Only 15 vehicles meet tougher criteria for 2018 IIHS top safety rating

(CBS NEWS) The 2018 list of the safest vehicles are out, and just 15 earned the highest rating, down from 69 last year. The Insurance Institute for Highway Safety made it more difficult to be named a Top Safety Pick Plus. Kia and Subaru models were among the highest rated; no minivans, pickups or mini-cars made the cut.

The new stricter rules will surely get the attention of automakers who care a whole lot about their cars being rated safest on the roads, reports CBS News’ Kris Van Cleave.

“We are trying to send a message to the automakers that we do want them to improve the protection for their customers,” said IIHS president Adrian Lund.

“We did see a big reduction in the number of vehicles that earned top safety picks this year because we raised the bar, but people shouldn’t think that vehicles are less safe, they are safer than they have ever been before,” Lund said.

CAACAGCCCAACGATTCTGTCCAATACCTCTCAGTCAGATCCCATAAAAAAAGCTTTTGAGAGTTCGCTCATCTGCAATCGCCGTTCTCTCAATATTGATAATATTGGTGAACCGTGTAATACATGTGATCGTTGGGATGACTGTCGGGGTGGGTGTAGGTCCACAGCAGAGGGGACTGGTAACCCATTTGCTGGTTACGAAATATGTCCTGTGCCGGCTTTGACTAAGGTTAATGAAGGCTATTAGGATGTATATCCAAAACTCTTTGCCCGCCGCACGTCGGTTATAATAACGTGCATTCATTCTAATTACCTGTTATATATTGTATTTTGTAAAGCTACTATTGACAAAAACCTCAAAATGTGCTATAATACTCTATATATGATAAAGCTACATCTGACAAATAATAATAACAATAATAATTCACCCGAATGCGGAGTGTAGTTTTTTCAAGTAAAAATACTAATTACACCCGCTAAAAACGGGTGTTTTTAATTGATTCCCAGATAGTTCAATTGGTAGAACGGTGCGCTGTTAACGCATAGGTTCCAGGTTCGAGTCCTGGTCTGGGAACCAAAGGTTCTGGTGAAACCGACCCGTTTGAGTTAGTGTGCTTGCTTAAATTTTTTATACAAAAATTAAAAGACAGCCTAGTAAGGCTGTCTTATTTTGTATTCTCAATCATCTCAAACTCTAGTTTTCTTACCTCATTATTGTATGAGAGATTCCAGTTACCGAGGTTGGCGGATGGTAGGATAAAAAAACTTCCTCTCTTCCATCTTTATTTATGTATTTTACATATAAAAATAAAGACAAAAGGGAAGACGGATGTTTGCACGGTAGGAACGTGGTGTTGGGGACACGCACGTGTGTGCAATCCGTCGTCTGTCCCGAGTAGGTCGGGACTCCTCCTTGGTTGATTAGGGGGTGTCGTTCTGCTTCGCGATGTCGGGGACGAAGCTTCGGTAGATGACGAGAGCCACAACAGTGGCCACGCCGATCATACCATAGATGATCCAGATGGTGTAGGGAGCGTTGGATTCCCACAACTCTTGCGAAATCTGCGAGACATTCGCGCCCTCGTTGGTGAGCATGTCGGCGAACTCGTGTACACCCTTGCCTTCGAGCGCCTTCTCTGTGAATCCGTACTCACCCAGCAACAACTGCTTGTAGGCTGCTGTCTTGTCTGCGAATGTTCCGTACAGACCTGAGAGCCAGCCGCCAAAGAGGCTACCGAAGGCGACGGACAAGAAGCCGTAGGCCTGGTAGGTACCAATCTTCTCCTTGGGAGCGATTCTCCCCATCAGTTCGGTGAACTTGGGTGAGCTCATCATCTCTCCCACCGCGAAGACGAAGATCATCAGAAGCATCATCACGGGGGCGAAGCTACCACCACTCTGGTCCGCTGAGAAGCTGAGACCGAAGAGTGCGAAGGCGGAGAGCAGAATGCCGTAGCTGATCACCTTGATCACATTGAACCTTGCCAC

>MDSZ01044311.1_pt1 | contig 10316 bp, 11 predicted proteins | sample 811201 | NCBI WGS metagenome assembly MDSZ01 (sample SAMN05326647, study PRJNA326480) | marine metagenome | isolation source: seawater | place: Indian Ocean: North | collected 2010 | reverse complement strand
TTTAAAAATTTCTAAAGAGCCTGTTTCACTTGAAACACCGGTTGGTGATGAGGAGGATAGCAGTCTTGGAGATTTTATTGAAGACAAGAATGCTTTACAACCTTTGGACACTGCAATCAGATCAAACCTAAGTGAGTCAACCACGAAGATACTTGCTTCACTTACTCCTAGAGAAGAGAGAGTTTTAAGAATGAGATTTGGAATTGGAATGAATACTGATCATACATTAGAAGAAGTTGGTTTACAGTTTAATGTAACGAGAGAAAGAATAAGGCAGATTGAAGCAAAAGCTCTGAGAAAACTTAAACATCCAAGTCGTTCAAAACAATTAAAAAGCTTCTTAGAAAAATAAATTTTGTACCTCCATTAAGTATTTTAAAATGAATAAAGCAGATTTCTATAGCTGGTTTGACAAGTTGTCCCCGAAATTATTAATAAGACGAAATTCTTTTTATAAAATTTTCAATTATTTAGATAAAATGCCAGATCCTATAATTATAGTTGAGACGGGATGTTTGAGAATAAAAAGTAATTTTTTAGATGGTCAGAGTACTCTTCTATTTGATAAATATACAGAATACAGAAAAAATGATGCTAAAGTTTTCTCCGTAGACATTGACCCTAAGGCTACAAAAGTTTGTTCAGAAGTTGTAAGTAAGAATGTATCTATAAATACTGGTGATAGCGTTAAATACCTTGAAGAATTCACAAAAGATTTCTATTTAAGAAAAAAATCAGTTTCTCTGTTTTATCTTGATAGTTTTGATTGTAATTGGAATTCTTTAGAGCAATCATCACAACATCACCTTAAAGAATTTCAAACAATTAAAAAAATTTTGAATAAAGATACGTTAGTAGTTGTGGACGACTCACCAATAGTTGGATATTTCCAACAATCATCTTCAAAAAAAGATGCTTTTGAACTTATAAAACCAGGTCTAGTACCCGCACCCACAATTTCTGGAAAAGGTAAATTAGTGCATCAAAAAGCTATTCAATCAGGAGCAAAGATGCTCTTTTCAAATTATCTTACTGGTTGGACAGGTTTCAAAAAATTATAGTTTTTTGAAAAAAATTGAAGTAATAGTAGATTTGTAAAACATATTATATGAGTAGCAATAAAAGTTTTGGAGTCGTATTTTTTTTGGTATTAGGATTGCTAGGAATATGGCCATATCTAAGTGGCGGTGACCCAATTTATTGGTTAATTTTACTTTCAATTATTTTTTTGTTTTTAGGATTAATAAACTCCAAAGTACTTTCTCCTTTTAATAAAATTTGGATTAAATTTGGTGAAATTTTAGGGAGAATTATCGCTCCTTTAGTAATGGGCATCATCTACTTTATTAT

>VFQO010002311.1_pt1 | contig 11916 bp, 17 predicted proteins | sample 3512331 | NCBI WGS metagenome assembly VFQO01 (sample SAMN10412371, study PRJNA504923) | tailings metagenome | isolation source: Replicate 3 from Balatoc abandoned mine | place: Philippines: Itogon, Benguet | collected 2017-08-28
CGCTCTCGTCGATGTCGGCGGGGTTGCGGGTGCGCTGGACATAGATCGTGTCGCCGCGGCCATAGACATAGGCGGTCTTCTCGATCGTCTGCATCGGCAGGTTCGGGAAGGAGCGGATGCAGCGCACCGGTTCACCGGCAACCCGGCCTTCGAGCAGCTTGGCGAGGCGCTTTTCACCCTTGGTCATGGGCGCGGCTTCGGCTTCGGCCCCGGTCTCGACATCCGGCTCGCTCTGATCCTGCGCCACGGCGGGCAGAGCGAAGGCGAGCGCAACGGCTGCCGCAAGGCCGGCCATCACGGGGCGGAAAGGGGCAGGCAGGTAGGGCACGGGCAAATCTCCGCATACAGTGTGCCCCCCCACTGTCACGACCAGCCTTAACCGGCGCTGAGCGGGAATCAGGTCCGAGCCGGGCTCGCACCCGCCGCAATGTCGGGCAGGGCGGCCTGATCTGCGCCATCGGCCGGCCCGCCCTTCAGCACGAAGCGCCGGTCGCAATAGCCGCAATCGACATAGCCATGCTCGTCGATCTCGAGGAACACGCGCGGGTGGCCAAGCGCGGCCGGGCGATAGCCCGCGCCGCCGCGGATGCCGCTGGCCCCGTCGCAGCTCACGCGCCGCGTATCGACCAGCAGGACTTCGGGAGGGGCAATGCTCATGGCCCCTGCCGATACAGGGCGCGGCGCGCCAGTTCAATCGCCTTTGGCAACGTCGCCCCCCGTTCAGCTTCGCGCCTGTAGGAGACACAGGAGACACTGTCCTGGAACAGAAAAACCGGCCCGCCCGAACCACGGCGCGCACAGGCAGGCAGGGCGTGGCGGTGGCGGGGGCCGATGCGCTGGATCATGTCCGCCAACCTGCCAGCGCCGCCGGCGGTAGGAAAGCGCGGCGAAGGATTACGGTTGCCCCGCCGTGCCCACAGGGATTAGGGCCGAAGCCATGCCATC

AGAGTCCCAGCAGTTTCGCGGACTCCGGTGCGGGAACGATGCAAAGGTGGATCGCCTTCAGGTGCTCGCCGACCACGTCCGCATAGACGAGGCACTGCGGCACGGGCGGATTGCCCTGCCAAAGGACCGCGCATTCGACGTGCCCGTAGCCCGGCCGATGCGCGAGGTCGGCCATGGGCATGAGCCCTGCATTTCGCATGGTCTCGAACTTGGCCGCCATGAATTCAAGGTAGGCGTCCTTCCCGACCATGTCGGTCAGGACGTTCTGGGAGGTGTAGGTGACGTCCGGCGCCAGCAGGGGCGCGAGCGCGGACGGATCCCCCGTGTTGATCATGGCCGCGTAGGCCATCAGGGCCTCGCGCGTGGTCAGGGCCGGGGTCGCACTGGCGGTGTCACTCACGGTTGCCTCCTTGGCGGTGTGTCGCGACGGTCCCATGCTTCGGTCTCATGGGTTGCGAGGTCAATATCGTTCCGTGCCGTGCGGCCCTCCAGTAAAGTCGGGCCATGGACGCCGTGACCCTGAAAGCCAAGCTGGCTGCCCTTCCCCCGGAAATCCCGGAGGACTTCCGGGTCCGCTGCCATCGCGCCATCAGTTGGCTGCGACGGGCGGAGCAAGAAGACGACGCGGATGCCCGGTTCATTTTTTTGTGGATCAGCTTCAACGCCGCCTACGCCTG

A Top Safety Pick Plus vehicle earned a good rating in crash tests and roof strength, and high marks for crash avoidance technology. IIHS is now demanding better performance from car makers when it comes to headlights and passenger protection in what are known as small overlap crashes — ones involving just the front corner of the vehicle.

Four of the top 15 this year were made by Subaru.

“Heading out the door, I’m always thinking of safety. Subaru has one of the best vehicles, in my opinion, to travel in rain and snow,” said Subaru owner Linda Robertson.

Forty-seven vehicles made the institute’s second tier Top Safety Pick for 2018 after it added a requirement for good or acceptable headlights to qualify – down from 50 last year. The group started testing headlights in 2016 and found most under-perform.

Those 15 cars got the highest rating thanks to optional equipment. The highly-rated headlights, for example, do not come standard on base models and many vehicles lack crash avoidance technology. That won’t be standard in most vehicles until 2022, but the IIHS says automakers are already scrambling to make changes to meet the new requirements.

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